Price & Quality Count in Retail

The trend of bricks-and-mortar stores doing a better job of earning repeat business than online retailers continues, and existing customer-loyalty programs have a relatively small impact. A survey of 5,000 consumers conducted by Forrester Research reinforced these trends and the more obvious ones that product quality and price were the most important factors in determining customer loyalty.

Product quality was ranked either important or extremely important by 81% of the respondents, and 79% said the same about price. In fact, 40% said price was the single most important loyalty factor, while only 22% gave loyalty programs credit for returning them to a retailer. An even smaller number cited a retailer knowing who they were as an important influence on loyalty.

The trend of consumer reliance on price as a determiner of loyalty can be seen in the fact that Costco and Sam’s Club were two of the top three ranking retailers. To be sure, there are other factors influencing the high ranking of these membership discount clubs. But what they promise above all else is low price and high quality.

Online giant EBay fell into the middle of Forrester’s list, as did, with 45.6% of its customers indicating that they were loyal. Large multi-product online retailers have a harder time consistently pleasing consumers on the two key issues of price and quality. The sheer number and breadth of their offerings can work against them, making it hard to deliver the lowest prices and highest quality for all their many products.

Online retailers also suffered from a negative customer loyalty trend not seen in the bricks-and-mortar environment. Consumers who have a negative experience with an online retailer are less likely to purchase through other online channels. Bricks-and-mortar stores stand on their own. A bad experience at Wal-Mart is unlikely to make a consumer shy away from Target.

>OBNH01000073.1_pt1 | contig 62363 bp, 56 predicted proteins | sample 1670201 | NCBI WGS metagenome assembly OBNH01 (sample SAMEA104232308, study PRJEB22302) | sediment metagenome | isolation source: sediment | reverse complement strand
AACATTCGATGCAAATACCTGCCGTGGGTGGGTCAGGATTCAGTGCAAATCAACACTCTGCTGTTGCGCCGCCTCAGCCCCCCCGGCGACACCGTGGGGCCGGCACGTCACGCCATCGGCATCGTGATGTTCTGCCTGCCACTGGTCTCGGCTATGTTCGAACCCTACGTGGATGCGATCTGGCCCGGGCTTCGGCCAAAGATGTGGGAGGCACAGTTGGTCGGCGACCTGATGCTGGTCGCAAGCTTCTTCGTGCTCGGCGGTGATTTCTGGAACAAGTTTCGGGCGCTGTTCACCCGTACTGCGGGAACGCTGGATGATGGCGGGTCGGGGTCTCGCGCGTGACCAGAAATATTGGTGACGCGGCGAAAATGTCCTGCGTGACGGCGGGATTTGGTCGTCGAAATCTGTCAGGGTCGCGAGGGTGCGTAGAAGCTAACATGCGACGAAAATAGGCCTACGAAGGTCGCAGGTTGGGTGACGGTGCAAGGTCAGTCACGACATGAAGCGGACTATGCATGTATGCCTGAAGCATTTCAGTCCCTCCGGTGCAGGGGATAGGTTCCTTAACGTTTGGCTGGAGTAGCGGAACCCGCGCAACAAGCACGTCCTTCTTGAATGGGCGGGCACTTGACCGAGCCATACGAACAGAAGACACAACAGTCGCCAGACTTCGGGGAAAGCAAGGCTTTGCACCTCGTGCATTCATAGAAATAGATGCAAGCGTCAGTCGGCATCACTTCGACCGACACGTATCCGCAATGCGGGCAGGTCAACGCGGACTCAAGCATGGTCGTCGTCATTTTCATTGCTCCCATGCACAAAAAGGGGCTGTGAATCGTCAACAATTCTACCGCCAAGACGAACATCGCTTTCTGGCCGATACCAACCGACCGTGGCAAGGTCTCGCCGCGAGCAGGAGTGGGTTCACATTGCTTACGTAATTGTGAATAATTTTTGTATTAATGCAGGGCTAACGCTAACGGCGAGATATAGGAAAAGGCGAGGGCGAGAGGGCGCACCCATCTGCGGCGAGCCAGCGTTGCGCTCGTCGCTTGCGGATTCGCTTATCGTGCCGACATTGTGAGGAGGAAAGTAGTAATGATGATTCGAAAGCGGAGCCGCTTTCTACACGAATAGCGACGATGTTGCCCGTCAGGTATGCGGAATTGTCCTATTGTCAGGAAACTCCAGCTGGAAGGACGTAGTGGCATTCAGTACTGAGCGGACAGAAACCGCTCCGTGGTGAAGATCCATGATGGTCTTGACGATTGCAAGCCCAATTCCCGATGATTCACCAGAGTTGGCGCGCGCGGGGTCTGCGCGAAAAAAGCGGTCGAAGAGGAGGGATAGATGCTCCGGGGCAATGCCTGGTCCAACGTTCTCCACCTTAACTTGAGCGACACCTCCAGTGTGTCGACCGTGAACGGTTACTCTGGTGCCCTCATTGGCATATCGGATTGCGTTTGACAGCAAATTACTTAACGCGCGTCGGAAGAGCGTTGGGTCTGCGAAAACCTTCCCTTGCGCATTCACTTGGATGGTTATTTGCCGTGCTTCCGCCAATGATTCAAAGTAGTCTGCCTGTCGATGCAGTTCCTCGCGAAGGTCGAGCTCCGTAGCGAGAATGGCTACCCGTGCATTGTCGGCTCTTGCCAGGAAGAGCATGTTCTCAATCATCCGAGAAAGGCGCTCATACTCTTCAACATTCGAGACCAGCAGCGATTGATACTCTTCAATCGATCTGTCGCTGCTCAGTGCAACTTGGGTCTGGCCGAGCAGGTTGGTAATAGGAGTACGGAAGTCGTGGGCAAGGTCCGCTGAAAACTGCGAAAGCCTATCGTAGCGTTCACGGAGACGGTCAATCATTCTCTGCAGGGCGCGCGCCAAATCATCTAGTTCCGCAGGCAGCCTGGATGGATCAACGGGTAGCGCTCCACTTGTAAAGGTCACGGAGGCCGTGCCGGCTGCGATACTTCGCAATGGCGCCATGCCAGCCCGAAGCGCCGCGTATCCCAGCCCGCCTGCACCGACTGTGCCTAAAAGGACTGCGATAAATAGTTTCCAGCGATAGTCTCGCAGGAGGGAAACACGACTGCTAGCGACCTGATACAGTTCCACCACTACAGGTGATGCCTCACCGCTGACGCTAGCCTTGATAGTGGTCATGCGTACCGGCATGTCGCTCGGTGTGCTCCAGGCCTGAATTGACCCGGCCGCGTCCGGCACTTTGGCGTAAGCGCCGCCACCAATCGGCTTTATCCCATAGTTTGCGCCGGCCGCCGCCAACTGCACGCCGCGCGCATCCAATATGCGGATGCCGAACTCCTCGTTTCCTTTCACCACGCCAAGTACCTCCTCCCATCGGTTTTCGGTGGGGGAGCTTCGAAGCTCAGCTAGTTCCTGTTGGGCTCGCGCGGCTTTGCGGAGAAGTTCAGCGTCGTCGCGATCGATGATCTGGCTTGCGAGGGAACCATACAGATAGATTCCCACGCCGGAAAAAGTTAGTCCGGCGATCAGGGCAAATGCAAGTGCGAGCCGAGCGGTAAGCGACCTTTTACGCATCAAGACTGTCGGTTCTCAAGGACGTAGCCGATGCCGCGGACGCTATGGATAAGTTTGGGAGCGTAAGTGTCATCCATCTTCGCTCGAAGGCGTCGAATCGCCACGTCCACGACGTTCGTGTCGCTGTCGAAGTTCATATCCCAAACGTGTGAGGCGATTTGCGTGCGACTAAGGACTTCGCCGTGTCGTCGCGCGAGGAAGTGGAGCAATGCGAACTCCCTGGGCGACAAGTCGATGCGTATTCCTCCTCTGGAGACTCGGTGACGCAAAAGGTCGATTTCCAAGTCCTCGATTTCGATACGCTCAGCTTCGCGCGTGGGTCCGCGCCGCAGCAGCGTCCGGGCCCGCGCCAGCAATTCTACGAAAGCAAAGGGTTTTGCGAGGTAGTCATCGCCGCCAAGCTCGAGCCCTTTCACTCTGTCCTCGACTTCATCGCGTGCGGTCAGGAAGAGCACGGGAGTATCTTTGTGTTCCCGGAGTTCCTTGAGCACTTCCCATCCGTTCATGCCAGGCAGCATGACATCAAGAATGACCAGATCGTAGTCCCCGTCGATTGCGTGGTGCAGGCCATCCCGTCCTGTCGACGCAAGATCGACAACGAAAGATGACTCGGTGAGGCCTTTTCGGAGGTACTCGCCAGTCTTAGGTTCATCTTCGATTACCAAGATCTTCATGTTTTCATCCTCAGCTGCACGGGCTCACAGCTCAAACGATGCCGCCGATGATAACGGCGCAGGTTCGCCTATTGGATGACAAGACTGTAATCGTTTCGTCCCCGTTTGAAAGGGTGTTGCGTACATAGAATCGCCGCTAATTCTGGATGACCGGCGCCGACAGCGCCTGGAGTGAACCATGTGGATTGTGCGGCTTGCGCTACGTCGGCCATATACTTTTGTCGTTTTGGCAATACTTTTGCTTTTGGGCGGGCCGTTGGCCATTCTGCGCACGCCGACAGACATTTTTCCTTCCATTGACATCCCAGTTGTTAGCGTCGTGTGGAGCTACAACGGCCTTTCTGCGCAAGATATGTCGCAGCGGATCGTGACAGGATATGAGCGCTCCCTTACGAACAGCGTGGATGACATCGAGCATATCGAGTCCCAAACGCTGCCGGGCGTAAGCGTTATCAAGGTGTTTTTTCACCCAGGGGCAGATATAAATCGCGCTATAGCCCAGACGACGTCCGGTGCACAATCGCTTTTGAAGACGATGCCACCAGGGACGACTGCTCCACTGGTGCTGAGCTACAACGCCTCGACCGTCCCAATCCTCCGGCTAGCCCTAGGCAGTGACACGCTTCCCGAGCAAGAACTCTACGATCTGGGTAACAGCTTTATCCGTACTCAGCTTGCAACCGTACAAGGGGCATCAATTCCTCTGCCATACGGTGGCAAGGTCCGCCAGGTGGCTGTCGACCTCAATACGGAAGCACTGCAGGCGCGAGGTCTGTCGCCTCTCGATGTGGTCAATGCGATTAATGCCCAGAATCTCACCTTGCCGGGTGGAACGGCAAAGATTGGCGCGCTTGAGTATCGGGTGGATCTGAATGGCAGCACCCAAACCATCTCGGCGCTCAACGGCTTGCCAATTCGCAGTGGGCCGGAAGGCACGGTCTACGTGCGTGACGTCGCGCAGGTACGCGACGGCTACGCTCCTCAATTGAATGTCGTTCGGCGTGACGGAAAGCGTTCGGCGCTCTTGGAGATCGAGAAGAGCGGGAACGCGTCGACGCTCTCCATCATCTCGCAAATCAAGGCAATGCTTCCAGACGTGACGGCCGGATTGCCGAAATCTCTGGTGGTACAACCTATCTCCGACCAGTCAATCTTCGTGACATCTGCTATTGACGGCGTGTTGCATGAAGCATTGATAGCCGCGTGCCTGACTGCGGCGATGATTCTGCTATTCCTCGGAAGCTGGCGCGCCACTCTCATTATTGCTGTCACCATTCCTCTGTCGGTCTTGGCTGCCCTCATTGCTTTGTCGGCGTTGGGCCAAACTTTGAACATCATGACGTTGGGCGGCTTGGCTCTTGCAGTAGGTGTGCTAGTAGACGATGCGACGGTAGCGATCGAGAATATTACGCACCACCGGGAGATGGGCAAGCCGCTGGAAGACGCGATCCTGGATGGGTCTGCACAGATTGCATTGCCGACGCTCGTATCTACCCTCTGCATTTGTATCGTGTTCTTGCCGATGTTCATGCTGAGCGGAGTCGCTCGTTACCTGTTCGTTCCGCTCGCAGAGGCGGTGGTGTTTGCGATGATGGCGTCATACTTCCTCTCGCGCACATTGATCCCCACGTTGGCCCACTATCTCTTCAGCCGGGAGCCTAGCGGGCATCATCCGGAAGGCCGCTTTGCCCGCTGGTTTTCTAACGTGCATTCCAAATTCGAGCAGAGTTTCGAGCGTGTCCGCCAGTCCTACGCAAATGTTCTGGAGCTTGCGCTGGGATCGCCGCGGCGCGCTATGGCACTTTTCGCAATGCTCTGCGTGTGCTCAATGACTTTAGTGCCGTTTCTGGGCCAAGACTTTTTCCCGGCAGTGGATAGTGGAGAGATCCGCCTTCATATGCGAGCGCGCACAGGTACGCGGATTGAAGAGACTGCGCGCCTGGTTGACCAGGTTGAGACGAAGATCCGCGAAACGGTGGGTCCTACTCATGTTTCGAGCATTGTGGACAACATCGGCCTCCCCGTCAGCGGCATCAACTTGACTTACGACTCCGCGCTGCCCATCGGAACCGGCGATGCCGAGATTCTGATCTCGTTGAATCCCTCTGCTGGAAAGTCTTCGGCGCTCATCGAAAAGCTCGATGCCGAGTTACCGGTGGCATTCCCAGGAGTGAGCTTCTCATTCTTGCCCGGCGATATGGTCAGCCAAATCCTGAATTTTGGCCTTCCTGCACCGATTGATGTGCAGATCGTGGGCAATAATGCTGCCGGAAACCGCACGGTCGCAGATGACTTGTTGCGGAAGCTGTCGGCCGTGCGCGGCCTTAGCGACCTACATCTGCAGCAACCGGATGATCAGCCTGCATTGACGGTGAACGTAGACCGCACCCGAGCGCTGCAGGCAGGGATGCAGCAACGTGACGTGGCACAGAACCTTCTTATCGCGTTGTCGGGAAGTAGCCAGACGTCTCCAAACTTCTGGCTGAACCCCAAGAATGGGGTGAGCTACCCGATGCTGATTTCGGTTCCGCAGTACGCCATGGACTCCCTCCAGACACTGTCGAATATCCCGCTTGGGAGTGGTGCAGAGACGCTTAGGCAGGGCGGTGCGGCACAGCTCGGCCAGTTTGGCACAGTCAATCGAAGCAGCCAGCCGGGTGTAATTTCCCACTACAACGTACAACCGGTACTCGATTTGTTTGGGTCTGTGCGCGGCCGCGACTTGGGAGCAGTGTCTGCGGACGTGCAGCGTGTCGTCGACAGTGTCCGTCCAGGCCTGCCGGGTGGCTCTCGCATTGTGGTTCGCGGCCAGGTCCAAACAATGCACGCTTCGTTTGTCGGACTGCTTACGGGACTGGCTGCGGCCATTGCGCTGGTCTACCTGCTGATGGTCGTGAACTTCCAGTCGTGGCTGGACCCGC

Price and quality are the most important points in determining customer loyalty…duh!

The real news here is the poor performance of existing customer-loyalty programs in the retail environment. The real danger is that smaller enterprises, reading how low the return has been for larger retailers who have invested in expensive customer loyalty programs, may throw the baby out with the bath water.

What this $249 Forrester report tells us is that there is no substitute for low price and high quality, not that customer-loyality programs won’t work. I remain convinced that good customer loyalty programs will work and work especially well for smaller enterprises. However, customer-loyalty programs come after you have delivered the best price-quality equation for your business. Savvy retailers will get those two big factors under control and then turn to customer-loyalty programs.

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